Wednesday, August 02, 2006

Emerging to Where? From What?

I often look at Relevant Magazine with a slanted eye, but the article, For Change’s Sake, caught my attention. In it, Brett McCracken poses a small set of crucial-but as of yet unanswered-questions to the emergent church movement. What he really wants to know is, why? and, where to? The emergent movement has been clear that they are reacting to the infiltration of Modernism in the American church, but that has been shown to be mostly a canard comprised of a handful of bad experiences and overreactions. The substantive criticisms the emergent movement level at Modernism are typically philosophically and historically under-informed. Where they are strong is when they note the captivity many in our culture are in with regard to consumerism and the consequent thinning of life. But is postmodernism the answer?

McCracken notes:

Before we push on and proclaim an emerging new church, perhaps we ought to first think hard and fast about where we’ve come from and why we need to leave it behind.

It is the tendency of many enamored with Postmodernism and the emergent movement to not think deeply about Modernism and its pros and cons. Typically, straw men are erected the summarily torn down. For example, it is common for postmodern Christians to decry the failure of Cartesian Foundationalism. If Descartes failed, the conclusion is that Modernism is a failure. Never mind the general consensus of Christian philosophers that Cartesian Foundationalism is a general failure, but that some form of modest foundationalism is not. It is a stereotypical case of throwing out the baby with the bathwater without even investigating the baby.

Then there is the penchant of the emergent movement to embrace uncertainty. McCracken writes:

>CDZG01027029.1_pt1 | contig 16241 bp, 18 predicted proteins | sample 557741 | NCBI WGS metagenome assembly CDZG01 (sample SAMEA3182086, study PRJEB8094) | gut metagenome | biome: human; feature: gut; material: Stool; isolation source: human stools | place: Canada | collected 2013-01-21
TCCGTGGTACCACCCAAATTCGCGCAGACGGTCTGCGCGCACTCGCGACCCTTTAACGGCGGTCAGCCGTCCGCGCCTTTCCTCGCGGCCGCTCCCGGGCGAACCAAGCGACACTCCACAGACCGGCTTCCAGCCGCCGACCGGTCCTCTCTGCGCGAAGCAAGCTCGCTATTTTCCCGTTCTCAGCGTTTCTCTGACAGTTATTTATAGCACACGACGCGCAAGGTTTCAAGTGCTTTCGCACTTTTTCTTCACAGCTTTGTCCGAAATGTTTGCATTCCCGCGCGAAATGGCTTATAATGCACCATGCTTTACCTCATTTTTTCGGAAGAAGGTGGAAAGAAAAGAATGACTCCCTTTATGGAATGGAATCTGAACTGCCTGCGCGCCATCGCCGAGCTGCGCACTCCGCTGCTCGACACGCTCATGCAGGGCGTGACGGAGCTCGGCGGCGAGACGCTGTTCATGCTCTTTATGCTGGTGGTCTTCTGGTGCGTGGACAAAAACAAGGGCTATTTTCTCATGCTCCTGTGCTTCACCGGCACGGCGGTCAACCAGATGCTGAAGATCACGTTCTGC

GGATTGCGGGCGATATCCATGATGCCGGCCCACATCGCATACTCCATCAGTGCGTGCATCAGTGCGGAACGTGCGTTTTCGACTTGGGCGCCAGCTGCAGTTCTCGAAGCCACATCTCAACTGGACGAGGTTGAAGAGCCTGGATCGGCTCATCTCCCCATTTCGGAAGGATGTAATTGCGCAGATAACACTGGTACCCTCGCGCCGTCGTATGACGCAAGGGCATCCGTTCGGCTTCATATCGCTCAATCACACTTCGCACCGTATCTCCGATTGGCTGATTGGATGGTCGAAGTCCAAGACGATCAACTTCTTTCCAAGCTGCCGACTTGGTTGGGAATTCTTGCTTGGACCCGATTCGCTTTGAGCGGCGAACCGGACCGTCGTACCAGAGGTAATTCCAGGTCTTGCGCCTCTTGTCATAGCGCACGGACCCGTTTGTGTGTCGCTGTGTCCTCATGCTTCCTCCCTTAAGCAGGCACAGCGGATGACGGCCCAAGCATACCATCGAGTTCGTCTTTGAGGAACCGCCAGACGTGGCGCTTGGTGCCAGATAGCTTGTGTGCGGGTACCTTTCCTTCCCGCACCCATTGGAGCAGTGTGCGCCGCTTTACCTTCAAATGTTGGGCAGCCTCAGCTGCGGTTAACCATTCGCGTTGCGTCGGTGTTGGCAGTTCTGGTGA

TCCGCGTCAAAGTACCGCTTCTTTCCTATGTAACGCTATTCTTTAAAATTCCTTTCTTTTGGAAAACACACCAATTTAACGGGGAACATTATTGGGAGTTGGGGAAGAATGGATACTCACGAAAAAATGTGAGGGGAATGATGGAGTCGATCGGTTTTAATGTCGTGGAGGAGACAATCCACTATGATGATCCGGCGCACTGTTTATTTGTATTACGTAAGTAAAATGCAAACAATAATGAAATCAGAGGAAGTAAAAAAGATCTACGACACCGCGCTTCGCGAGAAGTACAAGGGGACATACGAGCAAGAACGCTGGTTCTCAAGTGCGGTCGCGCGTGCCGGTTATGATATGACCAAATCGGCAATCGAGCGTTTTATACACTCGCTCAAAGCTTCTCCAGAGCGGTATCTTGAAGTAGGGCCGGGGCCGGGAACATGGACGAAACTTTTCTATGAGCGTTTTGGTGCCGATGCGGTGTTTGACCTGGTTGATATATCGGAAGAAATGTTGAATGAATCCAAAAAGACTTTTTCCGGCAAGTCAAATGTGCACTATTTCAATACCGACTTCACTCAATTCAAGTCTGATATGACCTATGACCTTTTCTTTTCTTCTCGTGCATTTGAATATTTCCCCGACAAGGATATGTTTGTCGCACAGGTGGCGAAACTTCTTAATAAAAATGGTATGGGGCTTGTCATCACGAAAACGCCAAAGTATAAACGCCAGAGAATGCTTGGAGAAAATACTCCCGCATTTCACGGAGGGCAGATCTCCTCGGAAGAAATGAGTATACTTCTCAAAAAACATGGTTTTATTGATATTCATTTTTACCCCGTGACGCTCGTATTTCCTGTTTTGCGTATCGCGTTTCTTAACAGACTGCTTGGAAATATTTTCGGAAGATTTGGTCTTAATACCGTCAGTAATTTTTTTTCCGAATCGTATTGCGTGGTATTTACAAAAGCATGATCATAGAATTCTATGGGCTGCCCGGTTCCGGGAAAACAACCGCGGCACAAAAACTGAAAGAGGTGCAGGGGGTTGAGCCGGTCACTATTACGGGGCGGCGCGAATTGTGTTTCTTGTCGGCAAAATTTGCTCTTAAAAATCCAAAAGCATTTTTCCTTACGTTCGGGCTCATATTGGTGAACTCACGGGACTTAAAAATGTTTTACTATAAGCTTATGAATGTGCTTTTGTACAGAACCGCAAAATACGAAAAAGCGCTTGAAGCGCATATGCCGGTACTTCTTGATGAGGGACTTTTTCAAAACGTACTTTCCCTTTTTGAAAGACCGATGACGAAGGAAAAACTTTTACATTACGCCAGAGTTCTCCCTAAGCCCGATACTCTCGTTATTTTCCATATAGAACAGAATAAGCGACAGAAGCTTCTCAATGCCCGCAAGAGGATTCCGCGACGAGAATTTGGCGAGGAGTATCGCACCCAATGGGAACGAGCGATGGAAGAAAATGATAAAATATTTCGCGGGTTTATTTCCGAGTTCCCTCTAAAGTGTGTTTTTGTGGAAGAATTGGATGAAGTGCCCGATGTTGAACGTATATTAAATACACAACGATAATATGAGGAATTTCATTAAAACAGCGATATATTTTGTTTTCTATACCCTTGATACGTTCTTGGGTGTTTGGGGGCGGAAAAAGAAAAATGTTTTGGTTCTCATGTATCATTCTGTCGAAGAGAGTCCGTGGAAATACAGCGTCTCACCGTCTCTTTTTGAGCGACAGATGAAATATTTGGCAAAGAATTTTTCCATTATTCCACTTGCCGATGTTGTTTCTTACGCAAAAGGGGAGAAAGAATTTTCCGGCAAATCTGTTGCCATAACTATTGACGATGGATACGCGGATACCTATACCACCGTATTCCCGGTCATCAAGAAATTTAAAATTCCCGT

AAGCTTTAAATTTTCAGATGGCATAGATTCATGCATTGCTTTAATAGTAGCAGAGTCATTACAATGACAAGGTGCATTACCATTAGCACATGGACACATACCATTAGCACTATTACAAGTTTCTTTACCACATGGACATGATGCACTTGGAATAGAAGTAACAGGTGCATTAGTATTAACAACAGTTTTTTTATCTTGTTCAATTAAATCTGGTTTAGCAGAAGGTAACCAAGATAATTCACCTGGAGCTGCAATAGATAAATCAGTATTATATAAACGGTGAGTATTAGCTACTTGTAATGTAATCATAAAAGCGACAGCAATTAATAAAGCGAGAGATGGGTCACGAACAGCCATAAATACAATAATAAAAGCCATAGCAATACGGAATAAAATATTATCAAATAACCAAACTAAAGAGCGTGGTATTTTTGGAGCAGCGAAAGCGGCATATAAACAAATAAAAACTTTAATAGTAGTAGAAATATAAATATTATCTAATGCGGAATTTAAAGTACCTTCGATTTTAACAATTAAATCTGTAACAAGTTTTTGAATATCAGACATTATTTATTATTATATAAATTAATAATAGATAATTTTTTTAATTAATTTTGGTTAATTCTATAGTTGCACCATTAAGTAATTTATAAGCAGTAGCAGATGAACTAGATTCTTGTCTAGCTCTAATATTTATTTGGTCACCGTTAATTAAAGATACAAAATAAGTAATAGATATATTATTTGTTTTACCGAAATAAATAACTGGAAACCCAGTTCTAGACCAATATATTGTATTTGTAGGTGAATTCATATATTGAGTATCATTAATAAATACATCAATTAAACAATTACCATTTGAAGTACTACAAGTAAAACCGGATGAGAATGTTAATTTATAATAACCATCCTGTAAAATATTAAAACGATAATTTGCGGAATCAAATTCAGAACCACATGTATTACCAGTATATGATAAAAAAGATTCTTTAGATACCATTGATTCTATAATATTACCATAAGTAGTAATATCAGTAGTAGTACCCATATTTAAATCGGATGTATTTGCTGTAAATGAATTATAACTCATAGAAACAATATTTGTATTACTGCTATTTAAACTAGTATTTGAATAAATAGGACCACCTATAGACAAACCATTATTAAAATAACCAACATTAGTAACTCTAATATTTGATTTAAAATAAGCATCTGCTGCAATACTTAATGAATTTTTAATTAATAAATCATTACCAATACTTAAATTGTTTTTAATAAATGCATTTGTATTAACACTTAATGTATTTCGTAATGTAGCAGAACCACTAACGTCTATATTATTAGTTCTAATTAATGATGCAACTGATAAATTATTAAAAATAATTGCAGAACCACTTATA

There are many things we can talk about regarding the “emerging church,” which is good because the movement itself is all about conversation. Talking about what the emerging church is or could be is the emerging church: An ongoing ontological conversation. But that is both a good and bad thing, because putting “conversation/dialogue” on too high a pedestal can be problematic. The emerging church has reacted against its former self, which unfortunately didn’t allow for all that much open dialogue or meta-critique. But the reaction—at least to me—has gone too far, frequently embracing postmodern uncertainty and conversational ambiguity to the point of absurdity.

Add to that the tendency to side-step direct questions and the avoidance of direct answers even on topics Scripture speaks to clearly.

Controversy is routinely avoided at all cost, and identity often comes more from what "emerging" isn’t than what it is....The Church, before it can really emerge into a new significance, must continually check itself: Where have we come from, where are we going, how will be get there, and most importantly—why? If we don’t understand this, we are in serious trouble.

A movement claiming the future of evangelical Christianity will not get far if it is infiltrated with postmodern relativism, deconstructionism, obscurantism, and ambiguity. At least, I hope it doesn’t.